The New Job Step dialog is the core of the SQL Agent job as it contains the actual commands that will be run by the job. In Figure 3, you can see that a single job step consisting of the T-SQL BACKUP DATABASE command has been created. Job steps can execute any of the following:

  • ActiveX Script
  • PowerShell
  • Replication Distributor
  • Replication Merge
  • Replication Queue Reader
  • Replication Snapshot
  • SQL Server Analysis Services Command
  • SQL Server Analysis Services Query
  • SQL Server Integration Services Package
  • Transact SQL script (T-SQL)

You can change the security context that the job runs under using the Run as dropdown. The Open button enables you to open a T-SQL file. The Copy and Paste buttons enable you to edit portions of the command text box. The Parse button enables you to parse the command and validate the syntax of the command.
You also have the option to control what happens on the success or failure of the job step by clicking on the Advanced page. The default action for a successful job step is to continue with the next step. You also have the options to quit the job and report a success or quit the job and report a failure. Likewise, if the job step has an error and it fails, then the default action is to quit the job and report a failure. You also have the options to continue on to the next job step or to quit the job and report a success.
After you’ve entered the command you can click the OK button to save the job step and return to the Steps page of the New Job dialog. At this point, you can optionally enter more job steps. You can also edit or delete the existing job steps.

Scheduling SQL Agent Jobs

After you’ve created the job and defined the job steps that will be executed the next step is typically to create a schedule for the job.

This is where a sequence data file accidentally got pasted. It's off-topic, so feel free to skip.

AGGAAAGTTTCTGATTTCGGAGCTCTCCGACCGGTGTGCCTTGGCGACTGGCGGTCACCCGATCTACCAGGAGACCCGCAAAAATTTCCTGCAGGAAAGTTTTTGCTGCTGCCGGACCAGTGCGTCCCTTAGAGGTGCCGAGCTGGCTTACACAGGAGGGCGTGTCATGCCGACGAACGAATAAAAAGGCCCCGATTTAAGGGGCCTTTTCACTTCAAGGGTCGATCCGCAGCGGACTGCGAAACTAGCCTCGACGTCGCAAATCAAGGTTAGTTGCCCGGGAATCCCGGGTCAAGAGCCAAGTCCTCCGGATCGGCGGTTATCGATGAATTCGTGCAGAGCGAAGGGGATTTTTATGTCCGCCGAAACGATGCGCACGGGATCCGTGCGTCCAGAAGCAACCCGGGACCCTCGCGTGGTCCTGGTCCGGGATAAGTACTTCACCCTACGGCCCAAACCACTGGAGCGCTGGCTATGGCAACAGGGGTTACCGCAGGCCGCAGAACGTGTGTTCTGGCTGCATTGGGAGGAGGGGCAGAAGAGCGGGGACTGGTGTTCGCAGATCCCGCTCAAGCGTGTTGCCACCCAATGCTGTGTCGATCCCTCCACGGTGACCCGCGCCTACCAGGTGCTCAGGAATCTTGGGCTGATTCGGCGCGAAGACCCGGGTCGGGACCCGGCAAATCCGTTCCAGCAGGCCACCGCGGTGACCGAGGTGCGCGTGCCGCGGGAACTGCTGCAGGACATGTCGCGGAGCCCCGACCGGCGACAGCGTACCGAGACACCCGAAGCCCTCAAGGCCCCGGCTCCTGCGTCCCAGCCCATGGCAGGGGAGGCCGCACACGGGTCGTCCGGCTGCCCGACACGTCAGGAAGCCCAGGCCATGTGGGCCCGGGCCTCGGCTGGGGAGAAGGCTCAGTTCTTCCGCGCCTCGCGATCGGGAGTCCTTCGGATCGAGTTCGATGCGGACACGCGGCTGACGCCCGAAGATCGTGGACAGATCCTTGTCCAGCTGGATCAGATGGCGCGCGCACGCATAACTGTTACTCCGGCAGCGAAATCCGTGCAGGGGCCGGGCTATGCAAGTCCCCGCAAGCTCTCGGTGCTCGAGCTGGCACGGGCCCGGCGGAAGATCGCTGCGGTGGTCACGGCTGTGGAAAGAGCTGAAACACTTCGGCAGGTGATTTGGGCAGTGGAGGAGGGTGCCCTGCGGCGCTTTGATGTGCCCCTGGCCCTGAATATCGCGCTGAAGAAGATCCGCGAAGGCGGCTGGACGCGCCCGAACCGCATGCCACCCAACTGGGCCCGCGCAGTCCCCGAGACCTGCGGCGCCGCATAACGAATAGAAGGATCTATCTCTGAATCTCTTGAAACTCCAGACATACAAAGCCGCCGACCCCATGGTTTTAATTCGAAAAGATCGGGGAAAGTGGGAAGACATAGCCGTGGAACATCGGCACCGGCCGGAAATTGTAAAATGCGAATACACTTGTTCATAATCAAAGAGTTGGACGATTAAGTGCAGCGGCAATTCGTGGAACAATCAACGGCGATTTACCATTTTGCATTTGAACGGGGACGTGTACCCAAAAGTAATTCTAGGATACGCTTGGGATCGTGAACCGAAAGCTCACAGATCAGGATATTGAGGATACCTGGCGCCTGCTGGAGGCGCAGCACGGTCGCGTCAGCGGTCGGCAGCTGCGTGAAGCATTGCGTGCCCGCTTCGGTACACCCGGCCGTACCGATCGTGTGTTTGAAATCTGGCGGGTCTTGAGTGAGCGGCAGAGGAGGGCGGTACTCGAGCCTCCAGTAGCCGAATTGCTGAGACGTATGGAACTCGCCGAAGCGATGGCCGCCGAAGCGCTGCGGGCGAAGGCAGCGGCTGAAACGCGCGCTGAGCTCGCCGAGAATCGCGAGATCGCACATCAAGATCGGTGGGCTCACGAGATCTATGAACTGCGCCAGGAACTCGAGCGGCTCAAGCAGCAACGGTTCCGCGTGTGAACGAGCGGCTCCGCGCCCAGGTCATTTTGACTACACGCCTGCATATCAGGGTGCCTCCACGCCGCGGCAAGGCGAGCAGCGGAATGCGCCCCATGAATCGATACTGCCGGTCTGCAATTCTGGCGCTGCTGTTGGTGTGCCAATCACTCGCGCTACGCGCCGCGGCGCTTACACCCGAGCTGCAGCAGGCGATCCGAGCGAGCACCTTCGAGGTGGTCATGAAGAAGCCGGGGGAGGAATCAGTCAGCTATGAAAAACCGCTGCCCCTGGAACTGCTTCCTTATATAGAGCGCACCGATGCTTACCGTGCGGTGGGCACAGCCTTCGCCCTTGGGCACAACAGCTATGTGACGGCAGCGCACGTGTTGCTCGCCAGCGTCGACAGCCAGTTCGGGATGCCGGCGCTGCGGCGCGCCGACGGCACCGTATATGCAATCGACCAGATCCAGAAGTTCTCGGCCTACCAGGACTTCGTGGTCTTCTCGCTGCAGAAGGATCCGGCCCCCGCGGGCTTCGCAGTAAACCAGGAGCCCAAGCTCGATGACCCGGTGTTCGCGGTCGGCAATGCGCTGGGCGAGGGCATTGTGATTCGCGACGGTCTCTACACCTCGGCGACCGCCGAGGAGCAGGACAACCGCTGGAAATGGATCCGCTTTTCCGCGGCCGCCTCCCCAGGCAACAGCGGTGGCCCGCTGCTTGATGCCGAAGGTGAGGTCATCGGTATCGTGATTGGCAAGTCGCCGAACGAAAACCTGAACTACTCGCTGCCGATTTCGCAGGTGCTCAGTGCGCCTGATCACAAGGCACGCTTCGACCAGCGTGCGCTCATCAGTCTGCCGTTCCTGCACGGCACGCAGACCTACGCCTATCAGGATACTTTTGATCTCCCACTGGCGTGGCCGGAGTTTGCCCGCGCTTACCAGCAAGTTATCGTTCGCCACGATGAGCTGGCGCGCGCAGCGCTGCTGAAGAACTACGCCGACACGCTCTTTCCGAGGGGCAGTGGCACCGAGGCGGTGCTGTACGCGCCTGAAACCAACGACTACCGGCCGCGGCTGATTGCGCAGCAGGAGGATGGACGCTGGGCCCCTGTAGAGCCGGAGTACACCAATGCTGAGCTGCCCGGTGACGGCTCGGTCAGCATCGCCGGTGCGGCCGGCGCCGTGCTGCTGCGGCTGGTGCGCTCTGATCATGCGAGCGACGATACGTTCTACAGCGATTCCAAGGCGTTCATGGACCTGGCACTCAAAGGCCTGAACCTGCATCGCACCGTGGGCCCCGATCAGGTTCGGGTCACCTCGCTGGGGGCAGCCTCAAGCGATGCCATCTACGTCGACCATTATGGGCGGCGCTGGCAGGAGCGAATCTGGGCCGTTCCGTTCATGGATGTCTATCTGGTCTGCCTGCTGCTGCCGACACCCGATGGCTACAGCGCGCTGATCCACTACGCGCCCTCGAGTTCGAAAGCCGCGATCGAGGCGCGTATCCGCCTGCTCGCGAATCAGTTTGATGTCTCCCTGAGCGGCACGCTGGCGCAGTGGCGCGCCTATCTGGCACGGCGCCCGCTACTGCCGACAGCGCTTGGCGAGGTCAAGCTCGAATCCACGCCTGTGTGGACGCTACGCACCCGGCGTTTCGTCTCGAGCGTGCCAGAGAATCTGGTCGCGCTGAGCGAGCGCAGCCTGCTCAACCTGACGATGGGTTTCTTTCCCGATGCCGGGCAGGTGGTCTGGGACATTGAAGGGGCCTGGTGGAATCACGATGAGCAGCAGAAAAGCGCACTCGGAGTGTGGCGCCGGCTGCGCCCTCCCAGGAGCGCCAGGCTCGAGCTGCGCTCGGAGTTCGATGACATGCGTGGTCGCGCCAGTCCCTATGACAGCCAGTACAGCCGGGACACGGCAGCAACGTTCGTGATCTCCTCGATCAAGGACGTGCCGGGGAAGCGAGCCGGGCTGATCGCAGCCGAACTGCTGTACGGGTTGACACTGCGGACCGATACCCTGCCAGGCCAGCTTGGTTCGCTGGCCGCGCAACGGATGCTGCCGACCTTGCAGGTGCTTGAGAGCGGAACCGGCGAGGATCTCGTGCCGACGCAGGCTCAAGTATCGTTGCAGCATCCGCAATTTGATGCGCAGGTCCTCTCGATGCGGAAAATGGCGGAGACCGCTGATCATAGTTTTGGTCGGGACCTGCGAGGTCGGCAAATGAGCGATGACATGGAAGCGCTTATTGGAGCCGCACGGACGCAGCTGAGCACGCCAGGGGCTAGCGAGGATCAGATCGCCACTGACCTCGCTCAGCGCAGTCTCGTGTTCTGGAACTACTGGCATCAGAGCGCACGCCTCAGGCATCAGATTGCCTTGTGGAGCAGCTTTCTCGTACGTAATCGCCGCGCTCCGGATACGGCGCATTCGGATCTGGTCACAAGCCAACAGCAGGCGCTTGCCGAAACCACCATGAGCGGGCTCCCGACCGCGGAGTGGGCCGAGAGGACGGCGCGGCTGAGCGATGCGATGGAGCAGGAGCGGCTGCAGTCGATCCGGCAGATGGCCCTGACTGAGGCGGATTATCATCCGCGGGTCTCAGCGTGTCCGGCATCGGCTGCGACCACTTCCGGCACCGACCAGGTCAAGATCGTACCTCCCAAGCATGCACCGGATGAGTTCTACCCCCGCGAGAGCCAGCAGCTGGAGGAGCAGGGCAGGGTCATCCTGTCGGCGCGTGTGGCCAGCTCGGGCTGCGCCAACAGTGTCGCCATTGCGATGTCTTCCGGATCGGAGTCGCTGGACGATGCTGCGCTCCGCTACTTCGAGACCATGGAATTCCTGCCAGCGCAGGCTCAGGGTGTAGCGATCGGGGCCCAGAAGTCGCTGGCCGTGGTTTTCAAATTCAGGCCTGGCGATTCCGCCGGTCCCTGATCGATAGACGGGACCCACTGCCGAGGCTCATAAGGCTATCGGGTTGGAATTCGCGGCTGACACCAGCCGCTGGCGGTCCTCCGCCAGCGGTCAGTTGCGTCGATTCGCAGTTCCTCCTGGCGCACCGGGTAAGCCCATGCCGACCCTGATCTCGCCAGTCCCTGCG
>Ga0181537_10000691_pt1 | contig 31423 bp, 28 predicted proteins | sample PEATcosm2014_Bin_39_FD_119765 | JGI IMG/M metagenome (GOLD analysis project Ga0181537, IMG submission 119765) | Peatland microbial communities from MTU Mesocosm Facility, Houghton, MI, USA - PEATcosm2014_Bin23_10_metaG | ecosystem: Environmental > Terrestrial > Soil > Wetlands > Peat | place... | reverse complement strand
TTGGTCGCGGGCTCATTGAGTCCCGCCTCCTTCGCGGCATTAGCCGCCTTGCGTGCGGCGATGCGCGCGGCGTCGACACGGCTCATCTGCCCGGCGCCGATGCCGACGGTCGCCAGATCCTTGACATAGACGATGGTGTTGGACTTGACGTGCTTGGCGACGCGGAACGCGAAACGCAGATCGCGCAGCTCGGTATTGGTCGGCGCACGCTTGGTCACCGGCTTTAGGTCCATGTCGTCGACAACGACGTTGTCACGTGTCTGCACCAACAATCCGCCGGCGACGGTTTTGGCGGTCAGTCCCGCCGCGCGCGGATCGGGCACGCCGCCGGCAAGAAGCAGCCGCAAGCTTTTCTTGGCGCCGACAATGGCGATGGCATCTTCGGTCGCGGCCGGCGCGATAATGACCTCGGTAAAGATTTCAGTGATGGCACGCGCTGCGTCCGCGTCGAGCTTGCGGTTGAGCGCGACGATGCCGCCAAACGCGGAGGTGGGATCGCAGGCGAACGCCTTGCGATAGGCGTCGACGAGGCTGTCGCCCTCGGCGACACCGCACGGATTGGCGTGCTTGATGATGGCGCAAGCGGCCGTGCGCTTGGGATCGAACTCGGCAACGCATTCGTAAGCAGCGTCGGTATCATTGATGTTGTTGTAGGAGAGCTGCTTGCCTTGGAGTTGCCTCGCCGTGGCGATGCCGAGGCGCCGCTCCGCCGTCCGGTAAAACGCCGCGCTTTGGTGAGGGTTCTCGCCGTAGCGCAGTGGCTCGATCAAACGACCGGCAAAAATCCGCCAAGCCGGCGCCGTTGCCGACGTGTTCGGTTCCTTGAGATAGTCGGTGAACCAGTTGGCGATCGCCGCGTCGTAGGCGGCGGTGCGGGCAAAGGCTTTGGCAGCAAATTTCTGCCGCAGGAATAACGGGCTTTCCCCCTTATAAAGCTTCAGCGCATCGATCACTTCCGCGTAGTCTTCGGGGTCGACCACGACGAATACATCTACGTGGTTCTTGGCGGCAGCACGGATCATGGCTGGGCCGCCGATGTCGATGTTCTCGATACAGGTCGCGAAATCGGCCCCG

Clicking on the Schedules page enables you to setup a scheduled run time for the SQL Agent job. Like the Steps page, when the Schedules page is initially displayed it will be empty. Clicking on the New button will display the New Job Schedule dialog that you can see in Figure 4.

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Figure 4 – Scheduling a SQL Agent Job

To setup a new schedule you first need to give the schedule a name. Then you select the type of schedule you want. Most of the time you will want the schedule to be recurring but you can also set it to run whenever the SQL Agent starts, whenever the CPU becomes idle or to run as a one time job. For recurring jobs you also need to set the frequency for the schedule to be run. After you’ve setup the schedule the job is ready to run.

Running and Managing SQL Agent Jobs

You can use SSMS to manage your SQL Agent jobs by expanding the SQL Agent node and then right clicking on the job that you want to manage. From the context menu you can start jobs at a specific job step, script out the job and view the job’s run history. You can also use the context menu to delete or rename any of the jobs. If you want to display the status of any of the scheduled jobs you can open up the Job Activity Monitor. The Activity Monitor shows the all the scheduled jobs as well as their status, the last run date and the next run date.